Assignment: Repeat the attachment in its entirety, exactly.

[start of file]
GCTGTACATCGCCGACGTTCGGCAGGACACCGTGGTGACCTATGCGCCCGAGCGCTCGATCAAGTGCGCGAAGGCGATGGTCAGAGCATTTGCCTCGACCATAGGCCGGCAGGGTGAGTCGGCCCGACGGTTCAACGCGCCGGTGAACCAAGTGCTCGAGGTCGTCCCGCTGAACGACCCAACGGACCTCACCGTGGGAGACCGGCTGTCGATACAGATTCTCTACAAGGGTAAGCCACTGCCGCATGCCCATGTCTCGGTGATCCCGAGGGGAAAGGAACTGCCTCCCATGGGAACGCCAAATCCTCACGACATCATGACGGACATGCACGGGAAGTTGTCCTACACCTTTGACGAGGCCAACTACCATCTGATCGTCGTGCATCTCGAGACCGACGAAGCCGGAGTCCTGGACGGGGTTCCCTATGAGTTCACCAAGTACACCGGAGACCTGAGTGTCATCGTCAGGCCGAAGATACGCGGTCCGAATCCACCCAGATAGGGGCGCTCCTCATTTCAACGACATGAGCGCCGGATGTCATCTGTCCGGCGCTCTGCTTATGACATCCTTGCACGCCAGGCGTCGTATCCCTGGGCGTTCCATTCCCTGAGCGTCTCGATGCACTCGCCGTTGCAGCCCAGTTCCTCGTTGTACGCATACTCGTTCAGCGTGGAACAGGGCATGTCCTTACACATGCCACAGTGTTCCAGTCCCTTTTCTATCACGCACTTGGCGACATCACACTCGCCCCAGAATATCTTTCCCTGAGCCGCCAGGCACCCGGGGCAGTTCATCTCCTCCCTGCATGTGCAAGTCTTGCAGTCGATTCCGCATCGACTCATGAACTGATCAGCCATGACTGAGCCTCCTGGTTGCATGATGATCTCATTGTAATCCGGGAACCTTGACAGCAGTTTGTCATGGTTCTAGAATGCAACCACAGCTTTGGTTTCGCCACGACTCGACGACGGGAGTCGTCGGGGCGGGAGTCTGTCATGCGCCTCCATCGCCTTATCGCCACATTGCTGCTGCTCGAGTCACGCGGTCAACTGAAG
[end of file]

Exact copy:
GCTGTACATCGCCGACGTTCGGCAGGACACCGTGGTGACCTATGCGCCCGAGCGCTCGATCAAGTGCGCGAAGGCGATGGTCAGAGCATTTGCCTCGACCATAGGCCGGCAGGGTGAGTCGGCCCGACGGTTCAACGCGCCGGTGAACCAAGTGCTCGAGGTCGTCCCGCTGAACGACCCAACGGACCTCACCGTGGGAGACCGGCTGTCGATACAGATTCTCTACAAGGGTAAGCCACTGCCGCATGCCCATGTCTCGGTGATCCCGAGGGGAAAGGAACTGCCTCCCATGGGAACGCCAAATCCTCACGACATCATGACGGACATGCACGGGAAGTTGTCCTACACCTTTGACGAGGCCAACTACCATCTGATCGTCGTGCATCTCGAGACCGACGAAGCCGGAGTCCTGGACGGGGTTCCCTATGAGTTCACCAAGTACACCGGAGACCTGAGTGTCATCGTCAGGCCGAAGATACGCGGTCCGAATCCACCCAGATAGGGGCGCTCCTCATTTCAACGACATGAGCGCCGGATGTCATCTGTCCGGCGCTCTGCTTATGACATCCTTGCACGCCAGGCGTCGTATCCCTGGGCGTTCCATTCCCTGAGCGTCTCGATGCACTCGCCGTTGCAGCCCAGTTCCTCGTTGTACGCATACTCGTTCAGCGTGGAACAGGGCATGTCCTTACACATGCCACAGTGTTCCAGTCCCTTTTCTATCACGCACTTGGCGACATCACACTCGCCCCAGAATATCTTTCCCTGAGCCGCCAGGCACCCGGGGCAGTTCATCTCCTCCCTGCATGTGCAAGTCTTGCAGTCGATTCCGCATCGACTCATGAACTGATCAGCCATGACTGAGCCTCCTGGTTGCATGATGATCTCATTGTAATCCGGGAACCTTGACAGCAGTTTGTCATGGTTCTAGAATGCAACCACAGCTTTGGTTTCGCCACGACTCGACGACGGGAGTCGTCGGGGCGGGAGTCTGTCATGCGCCTCCATCGCCTTATCGCCACATTGCTGCTGCTCGAGTCACGCGGTCAACTGAAG